9. Just a suggestion, I enter everything into Q-Brew including brew date, ingredient additions, brew schedule, post-brew whoopsies (like the "tea balls too small for the hops expansion resulting in hop cement" incident with my Weizenbeir) in the notes section of the program. This way, I don't have a notebook to lose, rip pages out of, spill something on, get eaten by my dog, etc... and everything is in one place for easy reference and reminders when I decide to recreate a recipe.
  10. I modded my Mexican Cervesa with a can of frozen Minute Maid Limeade mix and 24 drops of El Yucateco Habenaro hot sauce added to the boil. It is very good. I think if I make it again, which is likely, I will add the limeade after a week of fermenting, for a bit more lime flavor. Although the subtle lime flavor is good, and the hot sauce adds just a hint of heat, a little more lime I think would make it perfect. On this topic, has anyone tried using powdered lemonade mix as priming sugar? It's mostly sugar and fructose, but I wonder if it would make too strong a lemonade flavor being added this way. Maybe 1/2 sugar, 1/2 lemonade mix? Thoughts?
  11. That's not a tree, it's a hop explosion coming out of the beer!
  12. A question of sorts. I brewed a 5 gallon batch of Weizenbeir from an extract kit. The only variaton from the kit is that I added 1lb of DME light wheat extract. I followed the instructions to a tee, only adding 1 of the 2 3.3lb cans of LME at the start (60 minute total boil time) for the bittering hop portion, then adding the DME and 2nd can of LME at 30 minutes prior to flame out. I kept the temp at a slow rolling boil, and cooled the wort to 70 degrees F within 20 minutes of flame out. The resultant color is what I would consider really dark for a Weizenbeir. On an unrelated learning experience note, it ended up a bit malty and lacking in hop flavor because I attempted to use tea balls for the hops and didn't realize how much hop pellets expand (whoopsie!). I ended up with hop cement in the tea balls, so I doubt I got very good hop utilization. Other than that, it doesn't taste burnt or anything, has great head retention, carbed up beautifully, is still drinkable (although in need of a bit more hop flavor obviously), it's just really dark for a wheat beer. [attachment=13635]Weizenbeir.jpg[/attachment] Any ideas as to why it's so dark? Your feedback is greatly appreciated, thanks in advance.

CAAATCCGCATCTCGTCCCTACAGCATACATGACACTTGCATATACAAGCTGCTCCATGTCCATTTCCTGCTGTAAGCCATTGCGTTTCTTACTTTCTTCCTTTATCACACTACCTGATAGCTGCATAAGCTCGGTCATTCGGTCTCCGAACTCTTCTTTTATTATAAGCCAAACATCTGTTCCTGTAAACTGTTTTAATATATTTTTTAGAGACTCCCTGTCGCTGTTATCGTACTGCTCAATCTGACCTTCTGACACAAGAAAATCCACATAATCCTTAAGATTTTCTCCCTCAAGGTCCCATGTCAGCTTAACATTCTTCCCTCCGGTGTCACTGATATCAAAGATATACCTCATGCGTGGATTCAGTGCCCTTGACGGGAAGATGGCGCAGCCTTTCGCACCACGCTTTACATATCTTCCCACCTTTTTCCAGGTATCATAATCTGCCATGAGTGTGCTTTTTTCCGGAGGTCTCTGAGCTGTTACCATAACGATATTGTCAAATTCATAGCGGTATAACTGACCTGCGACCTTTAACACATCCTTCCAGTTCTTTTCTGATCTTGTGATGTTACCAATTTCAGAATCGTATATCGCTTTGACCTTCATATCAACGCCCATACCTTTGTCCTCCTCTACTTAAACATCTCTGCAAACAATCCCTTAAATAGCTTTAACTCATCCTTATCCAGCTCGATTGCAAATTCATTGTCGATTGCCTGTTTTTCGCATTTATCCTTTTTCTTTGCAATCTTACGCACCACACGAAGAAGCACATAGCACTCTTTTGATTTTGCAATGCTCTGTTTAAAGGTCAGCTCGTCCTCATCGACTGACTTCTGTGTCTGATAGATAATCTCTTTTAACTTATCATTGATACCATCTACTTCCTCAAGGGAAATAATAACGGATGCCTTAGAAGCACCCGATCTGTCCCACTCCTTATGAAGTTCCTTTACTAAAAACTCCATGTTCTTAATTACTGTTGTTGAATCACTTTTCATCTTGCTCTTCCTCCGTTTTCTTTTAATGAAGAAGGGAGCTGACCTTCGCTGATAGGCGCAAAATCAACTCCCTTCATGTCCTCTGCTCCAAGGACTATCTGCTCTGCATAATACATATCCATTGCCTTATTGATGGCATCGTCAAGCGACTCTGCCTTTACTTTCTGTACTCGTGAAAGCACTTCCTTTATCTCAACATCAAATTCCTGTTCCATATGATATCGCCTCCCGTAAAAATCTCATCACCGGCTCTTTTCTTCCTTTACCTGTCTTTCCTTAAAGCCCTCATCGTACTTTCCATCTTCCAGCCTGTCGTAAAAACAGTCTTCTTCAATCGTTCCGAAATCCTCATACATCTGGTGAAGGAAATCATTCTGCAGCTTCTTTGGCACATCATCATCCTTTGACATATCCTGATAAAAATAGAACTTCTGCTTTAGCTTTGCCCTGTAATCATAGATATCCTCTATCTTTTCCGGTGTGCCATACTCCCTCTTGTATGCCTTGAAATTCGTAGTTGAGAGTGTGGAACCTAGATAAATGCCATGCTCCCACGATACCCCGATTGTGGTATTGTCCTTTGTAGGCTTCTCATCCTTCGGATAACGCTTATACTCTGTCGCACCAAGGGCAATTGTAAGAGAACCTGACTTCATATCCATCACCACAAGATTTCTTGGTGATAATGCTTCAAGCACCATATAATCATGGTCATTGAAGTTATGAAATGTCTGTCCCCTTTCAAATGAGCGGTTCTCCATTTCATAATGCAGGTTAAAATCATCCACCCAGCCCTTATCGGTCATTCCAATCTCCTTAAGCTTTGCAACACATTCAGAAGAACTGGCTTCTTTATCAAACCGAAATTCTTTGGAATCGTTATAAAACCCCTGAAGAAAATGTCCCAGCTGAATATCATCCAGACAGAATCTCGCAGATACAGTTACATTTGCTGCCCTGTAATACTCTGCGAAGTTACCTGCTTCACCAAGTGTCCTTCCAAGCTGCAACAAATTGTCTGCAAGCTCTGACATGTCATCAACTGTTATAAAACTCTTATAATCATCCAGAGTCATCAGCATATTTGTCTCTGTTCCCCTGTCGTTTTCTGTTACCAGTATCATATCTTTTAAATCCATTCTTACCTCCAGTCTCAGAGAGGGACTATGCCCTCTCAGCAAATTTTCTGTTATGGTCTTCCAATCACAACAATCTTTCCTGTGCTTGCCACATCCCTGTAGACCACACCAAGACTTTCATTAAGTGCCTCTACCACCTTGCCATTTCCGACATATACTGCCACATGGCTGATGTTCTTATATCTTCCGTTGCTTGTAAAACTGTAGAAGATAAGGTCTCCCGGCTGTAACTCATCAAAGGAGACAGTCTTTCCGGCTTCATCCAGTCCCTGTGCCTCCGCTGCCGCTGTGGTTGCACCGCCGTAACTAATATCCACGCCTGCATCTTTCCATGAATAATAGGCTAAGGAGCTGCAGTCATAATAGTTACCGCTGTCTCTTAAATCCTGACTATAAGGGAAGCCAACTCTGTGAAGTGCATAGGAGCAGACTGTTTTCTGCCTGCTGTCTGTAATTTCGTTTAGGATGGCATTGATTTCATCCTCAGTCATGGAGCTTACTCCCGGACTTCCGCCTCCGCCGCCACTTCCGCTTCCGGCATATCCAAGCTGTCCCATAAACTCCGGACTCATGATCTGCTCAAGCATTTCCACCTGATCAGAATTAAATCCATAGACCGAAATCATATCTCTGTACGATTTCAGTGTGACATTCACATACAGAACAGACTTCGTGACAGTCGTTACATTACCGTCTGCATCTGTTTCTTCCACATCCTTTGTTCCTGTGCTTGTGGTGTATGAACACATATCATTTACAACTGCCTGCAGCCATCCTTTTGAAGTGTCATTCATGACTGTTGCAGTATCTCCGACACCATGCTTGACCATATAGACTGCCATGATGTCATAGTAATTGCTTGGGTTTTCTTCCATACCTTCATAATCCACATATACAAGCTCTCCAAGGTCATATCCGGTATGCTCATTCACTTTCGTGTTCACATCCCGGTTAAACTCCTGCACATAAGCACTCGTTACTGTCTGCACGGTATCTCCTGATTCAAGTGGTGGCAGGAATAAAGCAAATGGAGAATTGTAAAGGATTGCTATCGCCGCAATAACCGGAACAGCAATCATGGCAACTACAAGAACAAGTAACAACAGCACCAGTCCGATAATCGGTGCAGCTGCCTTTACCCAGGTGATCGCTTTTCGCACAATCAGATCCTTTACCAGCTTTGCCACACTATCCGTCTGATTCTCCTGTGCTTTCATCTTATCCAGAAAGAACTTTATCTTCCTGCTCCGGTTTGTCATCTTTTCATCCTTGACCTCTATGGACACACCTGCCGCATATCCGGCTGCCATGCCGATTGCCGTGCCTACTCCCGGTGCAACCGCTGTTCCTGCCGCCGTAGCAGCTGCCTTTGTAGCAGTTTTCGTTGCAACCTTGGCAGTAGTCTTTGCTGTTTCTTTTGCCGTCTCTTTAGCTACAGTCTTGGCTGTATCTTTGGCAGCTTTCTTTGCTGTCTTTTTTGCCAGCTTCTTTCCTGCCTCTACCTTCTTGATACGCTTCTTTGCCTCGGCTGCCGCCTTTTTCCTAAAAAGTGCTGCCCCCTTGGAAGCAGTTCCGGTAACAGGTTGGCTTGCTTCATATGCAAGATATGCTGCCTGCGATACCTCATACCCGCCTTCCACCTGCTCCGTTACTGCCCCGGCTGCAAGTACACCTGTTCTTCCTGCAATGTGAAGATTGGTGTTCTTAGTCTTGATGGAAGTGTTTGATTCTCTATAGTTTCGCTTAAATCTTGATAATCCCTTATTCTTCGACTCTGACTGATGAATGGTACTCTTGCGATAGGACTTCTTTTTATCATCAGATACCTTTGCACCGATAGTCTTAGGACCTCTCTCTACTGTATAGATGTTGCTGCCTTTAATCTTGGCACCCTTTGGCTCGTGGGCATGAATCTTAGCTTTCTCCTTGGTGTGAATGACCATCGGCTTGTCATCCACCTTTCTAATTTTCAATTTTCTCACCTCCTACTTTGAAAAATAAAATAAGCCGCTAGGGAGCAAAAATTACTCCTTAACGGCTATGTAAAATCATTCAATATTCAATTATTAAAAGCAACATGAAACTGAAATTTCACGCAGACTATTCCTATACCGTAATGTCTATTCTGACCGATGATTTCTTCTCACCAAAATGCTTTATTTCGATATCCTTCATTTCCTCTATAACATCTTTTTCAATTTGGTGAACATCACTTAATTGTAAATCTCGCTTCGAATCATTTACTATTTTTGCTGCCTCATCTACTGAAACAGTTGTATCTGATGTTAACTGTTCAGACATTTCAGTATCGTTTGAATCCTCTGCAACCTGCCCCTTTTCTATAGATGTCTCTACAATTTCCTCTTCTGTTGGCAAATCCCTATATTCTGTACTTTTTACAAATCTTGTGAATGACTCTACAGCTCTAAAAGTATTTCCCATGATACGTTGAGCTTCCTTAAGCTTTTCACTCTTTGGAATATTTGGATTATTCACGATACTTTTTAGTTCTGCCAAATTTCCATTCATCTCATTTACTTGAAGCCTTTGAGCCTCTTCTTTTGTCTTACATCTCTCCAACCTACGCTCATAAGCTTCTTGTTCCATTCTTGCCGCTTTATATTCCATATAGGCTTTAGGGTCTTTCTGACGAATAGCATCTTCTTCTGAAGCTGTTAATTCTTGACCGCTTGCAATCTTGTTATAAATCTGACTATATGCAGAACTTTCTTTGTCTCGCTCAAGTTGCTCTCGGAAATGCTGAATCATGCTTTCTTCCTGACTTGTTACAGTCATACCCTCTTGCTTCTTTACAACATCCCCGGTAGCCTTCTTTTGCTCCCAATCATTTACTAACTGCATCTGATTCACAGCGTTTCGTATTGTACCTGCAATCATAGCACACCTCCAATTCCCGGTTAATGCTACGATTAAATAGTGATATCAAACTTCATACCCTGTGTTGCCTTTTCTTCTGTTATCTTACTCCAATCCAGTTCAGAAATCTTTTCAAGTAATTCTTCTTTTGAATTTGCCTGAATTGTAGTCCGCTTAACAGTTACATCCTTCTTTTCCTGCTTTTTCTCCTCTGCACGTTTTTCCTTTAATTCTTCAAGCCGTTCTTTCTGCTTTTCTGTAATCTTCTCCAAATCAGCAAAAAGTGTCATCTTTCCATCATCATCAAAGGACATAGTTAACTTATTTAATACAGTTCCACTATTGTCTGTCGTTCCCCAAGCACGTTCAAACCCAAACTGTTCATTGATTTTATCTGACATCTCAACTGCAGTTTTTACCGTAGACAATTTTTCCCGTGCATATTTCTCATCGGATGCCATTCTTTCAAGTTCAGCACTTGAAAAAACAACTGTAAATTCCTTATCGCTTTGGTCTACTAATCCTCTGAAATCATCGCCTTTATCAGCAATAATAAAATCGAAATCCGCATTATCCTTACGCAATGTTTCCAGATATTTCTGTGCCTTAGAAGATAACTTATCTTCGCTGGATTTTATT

13. This community really is great. There are a lot of people on here that are very helpful. Your only limitation is your imagination and 2.5 gallon batches.
  14. I had the same issue with hops in a tea ball. I didn't realize how much they swelled during the boil and had a green boulder to chisel out of the tea ball when I was done. I'm either going commando next time or will buy some muslin bags or nylon strainer cloth for next time.
  15. You don't count where the liquid "climbs" up the side of the tube of the hydrometer, so I'd say your reading is 1.008 making a straight line from the level of the liquid to the line on the hydrometer